Dept The Market
Issue Fall 2012
Hed: Here Goes Nothing
Ever wonder what you’d find on an online dating site? Pervs, fetishists … the boy next door? One Asian American woman does the (dirty) work for us in our inaugural O.D.D. (Online Dating Diary) column.
Online dating can be a daunting experience for both men and women, and even more specifically for an Asian American woman. Some may argue that Asian American women have it easy because they tend to
receive the most number of messages on online dating sites, but having X number of suitors does not necessarily make the experience any easier or better.
I’ve tried online dating before — for a whole week — before permanently deleting my account after receiving little more than creepy (and sometimes downright revolting) messages from various men on the site. At one point, a guy I had grown to trust a bit made a complete 180 — from a seemingly nice guy to one who confessed how much he liked to masturbate to my picture.
DEPT The Market
ISSUE Fall 2012
AUTHOR Paul Nakayama
HED: THE DYNAMIC DUO
He’s one way when he’s sober, completely different when he’s drunk. Columnist Paul Nakayama uncovers the truth behind your masked man.
I just returned from Comic Con with a pile of Batman books, and it’s a few days before The Dark Knight Rises premieres. I’m almost fanatically on the Batman bandwagon this week, and if I could look good in black leather and spandex, I would be running around dressed in it. Now, this is probably not a good way to portray myself considering I’m the magazine’s resident dating columnist, but I’m more of an “unintentional-abstinence-sucks-so-don’t-do-what-I-do” sort of advisor anyway. So, in sheer geek revelry, I’m going to use Batman as my device for talking through this month’s Awful Truth topic: “dual identities,” or why men are flirtier when drunk.
DEPT Mind and Body
Issue Fall 2012
Author Hilal Nakiboglu
HED: Blast Off
When we saw Ani Phyo’s latest book, Ani’s 15-Day Fat Blast, we knew we had to try it. But first, Hilal Nakiboglu grills the Korean American organic chef and self-proclaimed “eco-stylist” about her incredible 15-day claim.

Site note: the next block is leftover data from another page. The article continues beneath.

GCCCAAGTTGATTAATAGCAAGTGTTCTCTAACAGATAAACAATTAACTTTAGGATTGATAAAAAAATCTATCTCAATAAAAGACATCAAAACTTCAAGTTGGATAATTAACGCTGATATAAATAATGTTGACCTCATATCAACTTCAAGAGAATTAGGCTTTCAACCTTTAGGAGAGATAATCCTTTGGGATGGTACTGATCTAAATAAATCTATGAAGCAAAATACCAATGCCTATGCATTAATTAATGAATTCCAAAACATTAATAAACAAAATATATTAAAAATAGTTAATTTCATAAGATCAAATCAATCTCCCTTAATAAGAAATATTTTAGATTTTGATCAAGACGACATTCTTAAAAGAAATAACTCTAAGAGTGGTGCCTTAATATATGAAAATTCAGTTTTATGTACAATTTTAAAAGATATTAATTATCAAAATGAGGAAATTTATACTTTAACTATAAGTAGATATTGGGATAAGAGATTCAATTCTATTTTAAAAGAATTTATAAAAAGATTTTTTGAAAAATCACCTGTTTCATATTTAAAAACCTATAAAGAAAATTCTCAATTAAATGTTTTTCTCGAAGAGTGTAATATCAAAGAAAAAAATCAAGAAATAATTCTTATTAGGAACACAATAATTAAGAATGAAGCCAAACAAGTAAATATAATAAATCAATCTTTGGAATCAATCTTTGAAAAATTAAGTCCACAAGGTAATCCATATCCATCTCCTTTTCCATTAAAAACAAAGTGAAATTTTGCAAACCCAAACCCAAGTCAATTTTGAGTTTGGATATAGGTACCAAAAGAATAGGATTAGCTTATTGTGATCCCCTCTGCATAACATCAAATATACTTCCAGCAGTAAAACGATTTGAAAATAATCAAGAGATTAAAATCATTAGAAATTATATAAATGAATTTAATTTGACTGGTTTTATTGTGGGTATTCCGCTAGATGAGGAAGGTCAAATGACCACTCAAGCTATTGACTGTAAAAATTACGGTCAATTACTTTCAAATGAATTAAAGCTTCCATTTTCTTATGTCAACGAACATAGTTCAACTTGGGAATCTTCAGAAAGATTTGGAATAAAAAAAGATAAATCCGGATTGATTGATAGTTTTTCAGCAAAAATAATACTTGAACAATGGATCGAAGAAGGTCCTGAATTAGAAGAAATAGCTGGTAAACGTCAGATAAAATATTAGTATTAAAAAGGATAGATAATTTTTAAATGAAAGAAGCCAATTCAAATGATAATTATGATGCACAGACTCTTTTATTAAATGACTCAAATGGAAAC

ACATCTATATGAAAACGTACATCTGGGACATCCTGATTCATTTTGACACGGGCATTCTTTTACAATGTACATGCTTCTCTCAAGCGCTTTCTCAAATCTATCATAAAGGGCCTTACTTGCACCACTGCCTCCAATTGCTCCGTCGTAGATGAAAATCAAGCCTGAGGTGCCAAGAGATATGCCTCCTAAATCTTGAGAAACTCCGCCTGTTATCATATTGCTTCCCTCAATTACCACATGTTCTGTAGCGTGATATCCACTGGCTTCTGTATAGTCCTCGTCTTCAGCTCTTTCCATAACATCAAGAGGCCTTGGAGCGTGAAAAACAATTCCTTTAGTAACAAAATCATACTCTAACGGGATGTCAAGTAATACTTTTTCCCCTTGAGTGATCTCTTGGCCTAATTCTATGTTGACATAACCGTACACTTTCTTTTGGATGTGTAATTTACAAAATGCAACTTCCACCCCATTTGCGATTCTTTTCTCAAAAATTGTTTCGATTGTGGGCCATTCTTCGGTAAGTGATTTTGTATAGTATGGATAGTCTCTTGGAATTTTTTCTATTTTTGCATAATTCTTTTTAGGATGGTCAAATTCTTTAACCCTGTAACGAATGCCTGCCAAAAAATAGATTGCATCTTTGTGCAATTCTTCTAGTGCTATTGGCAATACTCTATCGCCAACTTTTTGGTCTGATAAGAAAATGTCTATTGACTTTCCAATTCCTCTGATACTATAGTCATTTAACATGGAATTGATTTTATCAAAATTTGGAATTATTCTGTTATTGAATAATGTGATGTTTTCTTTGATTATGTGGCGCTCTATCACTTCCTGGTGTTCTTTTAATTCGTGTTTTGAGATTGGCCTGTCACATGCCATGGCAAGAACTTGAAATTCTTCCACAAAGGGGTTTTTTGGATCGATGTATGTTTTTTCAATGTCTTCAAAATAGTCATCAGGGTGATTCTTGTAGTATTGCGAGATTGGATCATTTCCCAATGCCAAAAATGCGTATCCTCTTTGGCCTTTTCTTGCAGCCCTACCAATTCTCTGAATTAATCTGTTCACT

Audrey Magazine: What was your relationship with food like growing up?
Ani Phyo: Well, my dad had a terminal illness. He was raised in North Korea and there was tuberculosis in the water supply. The antibiotics they distributed were too strong and Dad had kidney failure as a result. He ended up having to get a kidney transplant and then he extended his life 10 or 12 years beyond what was expected because we moved out of the city and into the Catskills, to this mountain town literally in the middle of nowhere. There was one main street, one block of stores and that’s it. We had five acres of land and my parents grew their own food.
DEPT Mind and Body
Issue Fall 2013
Author Anna M. Park
HED: Fight the Blight
Acne affects 40 to 50 million Americans; nearly 85 percent of all people have acne at some point in their lives. And while acne medications abound to treat this most common skin disorder in the U.S., more and more experts are recommending lifestyle and diet changes to fight adult acne.
The best explanation I have ever found on adult acne is in celebrity dermatologist Dr. Jessica Wu’s book, Feed Your Face (feedyourface.com). Contrary to popular belief, Dr. Wu espouses that what you eat does affect your complexion. According to Dr. Wu, “women with adult acne also tend to have higher levels of insulin in their blood, elevated androgens (the male sex hormone), and higher rates of insulin resistance than those without.” Androgens naturally spike around ovulation, which can lead to hormonal acne, usually showing up on the chin, neck and jawline. While there’s not much you can do about PMS, there hormone associated with increased oil production and clogged pores. are things you can do to minimize the hormonal effects on your complexion.
ISSUE WINTER ’12-’13
AUTHOR KAREN DATANGEL
Think what you will of Filipina American underground hip-hop artist Hopie – she embraces the “weird,” law degree and all.
Raised on rock music, classically trained in her elementary school years, and influenced by the eccentricity of musicians like Björk and Gwen Stefani, the artist known as Hopie is one-of-a-kind in the independent hip-hop world. The Manila-born, San Francisco-raised musician (real name: Kae Hope Ranoa) is creating her mark with
her funky style, edgy beats, profound lyrics and confident stage presence — she even has a law degree to boot.
Describing her sound as “underground hip-hop from the ’90s mixed in with pop music and hyphy music,” Hopie acknowledges that her difficult childhood, her experience as an Asian American woman, and the underrepresentation of her demographic in hip-hop music are driving forces behind her lyrics. “In real life, I’m really shy to talk about stuff like that — my childhood, my socioeconomic status, my frustrations
as a human being — but in my music, I like to explore that,” she says.